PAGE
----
Ethereum Blockchain’s EIP 1167 For Minimal Proxy Contract Could Improve Clone Functionality
As of developments which unfurled on Thursday, the Ethereum Improvement Proposal (EIP) 1167, otherwise known as the ‘Minimal Proxy Contract' has entered the ‘last call' phase of propositions. Created by Peter Murray, Nate Welch, and Joe Messerman, EIP 1167 will be one of those open for public comment for the next two weeks. After which time, assuming it all goes well, the code will be considered for final application.
However, if the EIP 1167 faces rejection by the community, the proposal will re-enter draft status until the issues can be resolved.
The EIP itself revolves around the functionality of cloned contracts and has the goal of cutting the overall cost of GAS in the aforementioned contracts. Specifically, EIP 1167 refers to the creation of a single known address (referred to as the Master Contract), where any number of cloned contracts can redirect their calls to.
Along with this, the proposal involves for the fostering of trust among users that the master contract will behave in the same manner as the redirecting contracts.
This trust originates from the fact that the Master Contract will be an immutable one, once a cloned contract is deployed on the Master Contract, it cannot be changed, and the master contract itself is completely irreplaceable. In the event that the Master Contract self-destructed, all cloned contracts within it would cease to function.
This creation of a system of reliance between the cloned contracts and the Master Contract acts as one which will foster a greater reliability in the system. The problem, however, stems from the fact that it's unique feature is also its key weakness.
An example of this is from recent news regarding the Parity multi-sig fiasco, and while that itself wasn't linked to any cloned contracts, it demonstrates the in-built weakness that a central contract can bring to any system.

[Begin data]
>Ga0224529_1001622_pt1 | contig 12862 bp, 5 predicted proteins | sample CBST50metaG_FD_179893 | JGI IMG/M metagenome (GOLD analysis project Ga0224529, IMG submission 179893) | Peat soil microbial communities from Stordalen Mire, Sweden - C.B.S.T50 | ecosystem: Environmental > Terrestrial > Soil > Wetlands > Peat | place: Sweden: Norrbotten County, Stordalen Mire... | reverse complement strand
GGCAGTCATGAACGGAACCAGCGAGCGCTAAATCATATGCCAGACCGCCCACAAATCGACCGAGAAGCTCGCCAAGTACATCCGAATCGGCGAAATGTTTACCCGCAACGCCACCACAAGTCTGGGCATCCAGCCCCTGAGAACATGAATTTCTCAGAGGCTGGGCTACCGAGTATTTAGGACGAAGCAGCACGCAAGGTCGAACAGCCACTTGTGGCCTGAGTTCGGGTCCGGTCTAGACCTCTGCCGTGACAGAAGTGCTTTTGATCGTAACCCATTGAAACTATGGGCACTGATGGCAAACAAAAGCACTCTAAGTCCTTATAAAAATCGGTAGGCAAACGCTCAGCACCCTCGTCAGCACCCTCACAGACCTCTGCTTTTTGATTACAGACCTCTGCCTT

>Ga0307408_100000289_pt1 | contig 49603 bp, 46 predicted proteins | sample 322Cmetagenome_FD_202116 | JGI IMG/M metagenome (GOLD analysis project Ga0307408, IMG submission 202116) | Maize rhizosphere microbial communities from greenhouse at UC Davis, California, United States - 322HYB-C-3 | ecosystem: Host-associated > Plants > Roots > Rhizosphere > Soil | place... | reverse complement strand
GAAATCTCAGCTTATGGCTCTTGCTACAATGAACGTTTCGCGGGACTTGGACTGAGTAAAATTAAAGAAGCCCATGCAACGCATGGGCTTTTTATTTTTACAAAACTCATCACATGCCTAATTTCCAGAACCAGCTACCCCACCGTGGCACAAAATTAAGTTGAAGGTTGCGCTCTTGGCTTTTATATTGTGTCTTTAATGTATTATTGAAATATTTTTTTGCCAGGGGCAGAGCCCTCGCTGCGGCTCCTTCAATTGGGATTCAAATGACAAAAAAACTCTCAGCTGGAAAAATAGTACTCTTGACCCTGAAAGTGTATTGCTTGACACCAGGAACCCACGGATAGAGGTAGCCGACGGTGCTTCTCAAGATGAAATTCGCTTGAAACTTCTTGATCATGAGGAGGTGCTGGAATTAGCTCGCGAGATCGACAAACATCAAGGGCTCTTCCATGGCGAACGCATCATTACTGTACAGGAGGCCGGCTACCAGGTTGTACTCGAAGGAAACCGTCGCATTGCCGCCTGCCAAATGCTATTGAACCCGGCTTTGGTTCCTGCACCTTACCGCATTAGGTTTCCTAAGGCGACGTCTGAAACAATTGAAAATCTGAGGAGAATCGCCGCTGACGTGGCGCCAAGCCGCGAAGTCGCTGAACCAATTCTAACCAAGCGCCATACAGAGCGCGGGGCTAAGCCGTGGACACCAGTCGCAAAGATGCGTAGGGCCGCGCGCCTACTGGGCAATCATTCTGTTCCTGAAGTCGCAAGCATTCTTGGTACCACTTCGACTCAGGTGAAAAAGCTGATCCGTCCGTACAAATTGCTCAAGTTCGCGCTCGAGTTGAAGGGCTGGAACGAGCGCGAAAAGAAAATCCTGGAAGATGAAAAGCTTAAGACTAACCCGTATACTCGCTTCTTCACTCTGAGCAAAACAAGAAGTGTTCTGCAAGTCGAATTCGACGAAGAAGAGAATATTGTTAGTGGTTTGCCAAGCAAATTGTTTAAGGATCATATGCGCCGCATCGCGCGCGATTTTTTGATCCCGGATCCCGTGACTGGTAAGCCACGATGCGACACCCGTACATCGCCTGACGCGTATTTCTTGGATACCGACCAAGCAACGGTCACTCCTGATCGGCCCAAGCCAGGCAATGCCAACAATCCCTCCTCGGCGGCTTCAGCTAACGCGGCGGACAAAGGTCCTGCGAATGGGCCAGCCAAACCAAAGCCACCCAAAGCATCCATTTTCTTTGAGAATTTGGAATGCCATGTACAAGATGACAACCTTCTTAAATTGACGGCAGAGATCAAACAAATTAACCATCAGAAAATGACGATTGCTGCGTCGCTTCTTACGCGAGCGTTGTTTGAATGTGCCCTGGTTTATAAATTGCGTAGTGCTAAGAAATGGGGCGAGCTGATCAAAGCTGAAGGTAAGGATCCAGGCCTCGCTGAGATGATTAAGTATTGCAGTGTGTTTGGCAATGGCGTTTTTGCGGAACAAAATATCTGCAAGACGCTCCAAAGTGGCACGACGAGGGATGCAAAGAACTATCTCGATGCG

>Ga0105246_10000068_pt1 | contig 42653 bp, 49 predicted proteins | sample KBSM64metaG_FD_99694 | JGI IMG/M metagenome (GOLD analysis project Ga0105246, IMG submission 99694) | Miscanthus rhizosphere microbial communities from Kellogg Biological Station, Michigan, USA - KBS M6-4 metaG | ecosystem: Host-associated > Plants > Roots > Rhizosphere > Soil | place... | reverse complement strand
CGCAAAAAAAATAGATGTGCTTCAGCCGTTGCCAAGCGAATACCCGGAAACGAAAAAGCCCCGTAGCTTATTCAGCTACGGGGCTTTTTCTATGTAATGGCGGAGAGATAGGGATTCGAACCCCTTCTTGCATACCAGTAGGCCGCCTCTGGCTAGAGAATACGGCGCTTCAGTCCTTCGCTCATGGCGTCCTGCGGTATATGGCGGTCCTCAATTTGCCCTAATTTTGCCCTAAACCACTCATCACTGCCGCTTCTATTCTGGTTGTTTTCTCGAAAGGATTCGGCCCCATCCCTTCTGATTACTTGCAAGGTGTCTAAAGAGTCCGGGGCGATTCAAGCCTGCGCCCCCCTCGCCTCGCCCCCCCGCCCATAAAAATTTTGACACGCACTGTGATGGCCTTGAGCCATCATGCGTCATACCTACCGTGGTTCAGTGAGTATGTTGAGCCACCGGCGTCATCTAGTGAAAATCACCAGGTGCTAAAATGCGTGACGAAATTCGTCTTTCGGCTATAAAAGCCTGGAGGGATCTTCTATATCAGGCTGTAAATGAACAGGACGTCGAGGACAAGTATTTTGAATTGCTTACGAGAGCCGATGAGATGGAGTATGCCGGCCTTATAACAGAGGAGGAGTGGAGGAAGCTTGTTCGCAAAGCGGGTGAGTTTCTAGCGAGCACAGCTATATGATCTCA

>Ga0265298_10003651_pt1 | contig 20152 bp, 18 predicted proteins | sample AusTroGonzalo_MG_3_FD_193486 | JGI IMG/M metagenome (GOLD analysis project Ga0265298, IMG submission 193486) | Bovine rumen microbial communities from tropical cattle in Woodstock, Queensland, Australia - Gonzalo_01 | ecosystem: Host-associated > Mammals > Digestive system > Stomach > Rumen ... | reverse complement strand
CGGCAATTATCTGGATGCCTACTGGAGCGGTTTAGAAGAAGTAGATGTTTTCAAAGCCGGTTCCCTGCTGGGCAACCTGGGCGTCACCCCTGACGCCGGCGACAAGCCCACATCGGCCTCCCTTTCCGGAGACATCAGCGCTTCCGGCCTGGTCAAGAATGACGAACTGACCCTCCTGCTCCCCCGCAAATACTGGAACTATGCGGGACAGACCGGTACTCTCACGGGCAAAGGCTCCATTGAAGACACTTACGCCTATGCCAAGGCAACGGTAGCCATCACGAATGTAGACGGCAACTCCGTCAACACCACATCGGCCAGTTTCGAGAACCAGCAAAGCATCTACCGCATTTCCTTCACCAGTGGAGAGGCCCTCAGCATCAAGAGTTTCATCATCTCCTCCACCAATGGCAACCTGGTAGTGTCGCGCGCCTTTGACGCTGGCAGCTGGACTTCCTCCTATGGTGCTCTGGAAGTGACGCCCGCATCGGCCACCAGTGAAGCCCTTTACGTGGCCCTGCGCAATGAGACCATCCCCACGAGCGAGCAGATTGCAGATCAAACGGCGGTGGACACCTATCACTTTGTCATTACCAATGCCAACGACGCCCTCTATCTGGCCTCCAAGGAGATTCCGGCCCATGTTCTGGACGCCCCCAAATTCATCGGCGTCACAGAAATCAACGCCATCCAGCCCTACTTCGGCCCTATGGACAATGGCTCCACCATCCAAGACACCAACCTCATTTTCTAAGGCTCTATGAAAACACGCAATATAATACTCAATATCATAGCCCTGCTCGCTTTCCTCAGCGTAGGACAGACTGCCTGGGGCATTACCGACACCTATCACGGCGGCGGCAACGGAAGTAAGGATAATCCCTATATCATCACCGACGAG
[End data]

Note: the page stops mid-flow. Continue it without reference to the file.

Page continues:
In Parity's scenario, all of its multisig wallets linked back to a single library contract. But due to a serious fault with the contract, it resulted in its self-destruction. This resulted in the collective 587 wallets ceasing to function, losing a total of 513,774.16 Ether.
In order to prevent drawing negative comparisons, writer, and social coder, Giveth Bowen Sanders explained that this system is not like Parity in a number of crucial ways. The first being that the cloned contracts are not mere copies of the master contract, but operate as ‘minimal proxies', which allow the user to reduce a contract down to only its essential components.
These minimal proxies then rely upon the Master Contract for full functionality, as Sanders elaborates.
“[As it is,] thousands and thousands of contracts are routinely cloned, taking up unnecessary space and bloating the data segment of the blockchain. This data space could be used for things other than multiple clones of the same contract.” Sanders continues.
“There are certain contracts which need to be cloned for usage and security, such as with the ConsenSys or Gnosis multi-signature wallets, but many cases of these clones could re-use the original contract with a proxy contract routing the calls in and out of the original. This would save huge amounts of space.”
One additional function that proves critical, is the creation of an additional contract which will allow third parties like Etherscan to interrogate the code of clone contracts to determine the origin of the master contract.
EIP 1167, if successful in passing its assessment phases, would standardize “on a known minimal bytecode redirect implementation.”